Bulimia and pregnancy can go hand in hand. Unfortunately, it is not uncommon for women who are pregnant to struggle with eating disorders, including anorexia and bulimia. Yet, the consequences are often much more devastating when they occur during pregnancy. That is why it is very important for those struggling with these types of eating disorders to seek out medical attention for them. Otherwise, a child can struggle throughout his or her life due to malnutrition during pregnancy, as well as other complications. It starts by understanding what is happening and what to look for in loved ones.

How Do Bulimia and Pregnancy Affect Each Other?

Bulimia itself can be brought on by pregnancy. Women who struggle with weight issues may be prone to developing eating habits that are bulimic in nature. The affects on the pregnancy can be significantly worse and may include:

  • Premature labor
  • Gestational diabetes
  • Low birth weight in the child
  • An increased risk of a cesarean birth
  • Stillbirths or fetal death
  • Complications during labor
  • Respiratory problems
  • Delayed fetal growth
  • Miscarriage
  • Preeclampsia

Women may also be susceptible for high blood pressure, depression, and health consequences during and after pregnancy as the result of having bulimia and pregnancy.

What You Can Do To Avoid The Bulimia and Pregnancy Outcomes

For those who are struggling with bulimia or other eating disorders, seeking help for them prior to pregnancy is often a very good first step. It can help ensure fertility issues are not present as well. In addition, women should work to maintain a healthy weight prior to pregnancy, seek and get prenatal doctor care throughout the pregnancy, and avoid purging. In addition, women can avoid many of these outcomes by seeking counseling to address the eating disorder throughout her pregnancy. It helps to have the support of family and friends as well.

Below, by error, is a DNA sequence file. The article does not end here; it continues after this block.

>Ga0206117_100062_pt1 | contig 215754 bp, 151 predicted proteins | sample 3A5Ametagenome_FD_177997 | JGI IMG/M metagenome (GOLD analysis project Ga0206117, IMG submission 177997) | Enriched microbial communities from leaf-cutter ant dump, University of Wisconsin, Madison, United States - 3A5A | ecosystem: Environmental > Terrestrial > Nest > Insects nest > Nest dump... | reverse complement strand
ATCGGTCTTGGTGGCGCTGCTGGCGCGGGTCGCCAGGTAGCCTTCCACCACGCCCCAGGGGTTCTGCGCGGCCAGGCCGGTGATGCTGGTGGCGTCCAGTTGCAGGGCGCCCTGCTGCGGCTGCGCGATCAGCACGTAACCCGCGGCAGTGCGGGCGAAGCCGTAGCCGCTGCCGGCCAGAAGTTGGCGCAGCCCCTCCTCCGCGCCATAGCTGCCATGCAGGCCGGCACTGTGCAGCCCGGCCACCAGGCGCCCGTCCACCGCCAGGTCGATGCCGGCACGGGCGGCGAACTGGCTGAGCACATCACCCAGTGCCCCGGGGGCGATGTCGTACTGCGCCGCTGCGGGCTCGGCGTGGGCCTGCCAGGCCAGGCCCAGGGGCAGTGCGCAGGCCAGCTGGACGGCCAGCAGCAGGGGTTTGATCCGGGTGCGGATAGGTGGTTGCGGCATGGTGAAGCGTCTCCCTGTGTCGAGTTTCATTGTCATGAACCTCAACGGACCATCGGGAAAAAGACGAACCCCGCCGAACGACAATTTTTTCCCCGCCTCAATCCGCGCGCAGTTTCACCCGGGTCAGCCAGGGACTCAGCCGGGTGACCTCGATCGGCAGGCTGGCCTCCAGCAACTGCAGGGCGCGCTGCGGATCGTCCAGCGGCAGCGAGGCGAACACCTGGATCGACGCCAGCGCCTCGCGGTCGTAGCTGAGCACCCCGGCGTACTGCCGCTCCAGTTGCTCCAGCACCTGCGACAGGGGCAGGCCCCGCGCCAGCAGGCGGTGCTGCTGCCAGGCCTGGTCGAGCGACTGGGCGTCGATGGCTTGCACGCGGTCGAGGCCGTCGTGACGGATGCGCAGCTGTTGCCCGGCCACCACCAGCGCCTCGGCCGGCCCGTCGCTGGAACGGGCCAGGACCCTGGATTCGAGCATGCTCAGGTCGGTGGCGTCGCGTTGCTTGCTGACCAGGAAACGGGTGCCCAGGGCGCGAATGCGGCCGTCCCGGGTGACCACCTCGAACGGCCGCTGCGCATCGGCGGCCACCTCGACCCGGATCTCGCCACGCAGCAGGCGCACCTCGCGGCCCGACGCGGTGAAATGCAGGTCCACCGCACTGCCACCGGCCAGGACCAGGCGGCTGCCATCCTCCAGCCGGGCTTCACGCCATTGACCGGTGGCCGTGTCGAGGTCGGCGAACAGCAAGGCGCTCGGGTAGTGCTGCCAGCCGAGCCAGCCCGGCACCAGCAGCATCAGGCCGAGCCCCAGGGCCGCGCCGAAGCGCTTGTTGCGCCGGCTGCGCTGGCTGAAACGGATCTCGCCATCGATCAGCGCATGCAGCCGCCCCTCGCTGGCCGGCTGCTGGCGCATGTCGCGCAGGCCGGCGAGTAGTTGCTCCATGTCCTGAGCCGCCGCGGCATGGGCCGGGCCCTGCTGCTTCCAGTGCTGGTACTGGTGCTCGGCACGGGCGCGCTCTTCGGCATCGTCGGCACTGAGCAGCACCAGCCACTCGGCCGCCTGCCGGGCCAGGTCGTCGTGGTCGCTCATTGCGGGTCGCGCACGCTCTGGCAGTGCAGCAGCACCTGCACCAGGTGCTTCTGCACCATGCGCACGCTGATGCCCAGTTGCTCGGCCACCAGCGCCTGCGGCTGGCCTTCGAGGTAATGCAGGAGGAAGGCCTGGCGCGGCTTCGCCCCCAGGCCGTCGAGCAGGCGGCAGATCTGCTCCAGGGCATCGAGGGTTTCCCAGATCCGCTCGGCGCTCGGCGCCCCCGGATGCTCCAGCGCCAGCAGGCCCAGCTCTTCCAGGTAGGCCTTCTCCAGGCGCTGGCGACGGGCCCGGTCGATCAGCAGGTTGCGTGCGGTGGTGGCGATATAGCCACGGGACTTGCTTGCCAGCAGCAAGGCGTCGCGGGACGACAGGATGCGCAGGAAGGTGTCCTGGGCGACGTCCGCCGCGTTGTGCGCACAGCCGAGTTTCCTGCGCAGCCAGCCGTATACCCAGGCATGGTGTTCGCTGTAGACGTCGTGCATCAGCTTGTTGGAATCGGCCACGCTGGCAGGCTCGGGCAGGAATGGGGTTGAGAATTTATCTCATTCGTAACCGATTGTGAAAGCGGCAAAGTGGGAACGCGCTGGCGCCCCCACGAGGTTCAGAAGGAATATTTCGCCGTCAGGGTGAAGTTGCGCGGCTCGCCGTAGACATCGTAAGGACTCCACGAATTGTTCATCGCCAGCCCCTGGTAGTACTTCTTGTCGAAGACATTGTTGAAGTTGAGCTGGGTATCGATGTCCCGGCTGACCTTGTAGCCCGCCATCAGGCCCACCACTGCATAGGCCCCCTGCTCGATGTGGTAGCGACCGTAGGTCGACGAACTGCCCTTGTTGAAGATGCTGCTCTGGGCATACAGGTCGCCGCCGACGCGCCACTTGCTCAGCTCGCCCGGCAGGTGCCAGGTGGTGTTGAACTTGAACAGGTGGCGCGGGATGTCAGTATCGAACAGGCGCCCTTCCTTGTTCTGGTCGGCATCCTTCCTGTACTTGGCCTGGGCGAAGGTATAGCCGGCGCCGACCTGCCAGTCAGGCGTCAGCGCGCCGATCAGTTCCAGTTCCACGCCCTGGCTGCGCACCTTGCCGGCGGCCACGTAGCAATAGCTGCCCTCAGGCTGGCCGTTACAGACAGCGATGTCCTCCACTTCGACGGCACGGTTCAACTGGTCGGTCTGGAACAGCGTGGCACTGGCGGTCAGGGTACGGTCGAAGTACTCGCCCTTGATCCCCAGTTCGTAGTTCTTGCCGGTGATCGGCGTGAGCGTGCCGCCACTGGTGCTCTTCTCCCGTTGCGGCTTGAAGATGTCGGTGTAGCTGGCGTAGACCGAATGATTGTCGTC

It’s also important to note that bulimia and pregnancy can be linked after the birth of a child as well. Some women develop the condition as a way to lose pregnancy weight. This is very unhealthy, though, and shouldn’t be taken lightly.

For those who are struggling with bulimia and pregnancy, it is important to seek medical care. Otherwise, the implications can be lifelong not just for the mother, but also for her unborn child. Effective treatment may help to reduce these risks and help to improve quality of life for the mother before, during, and after birth.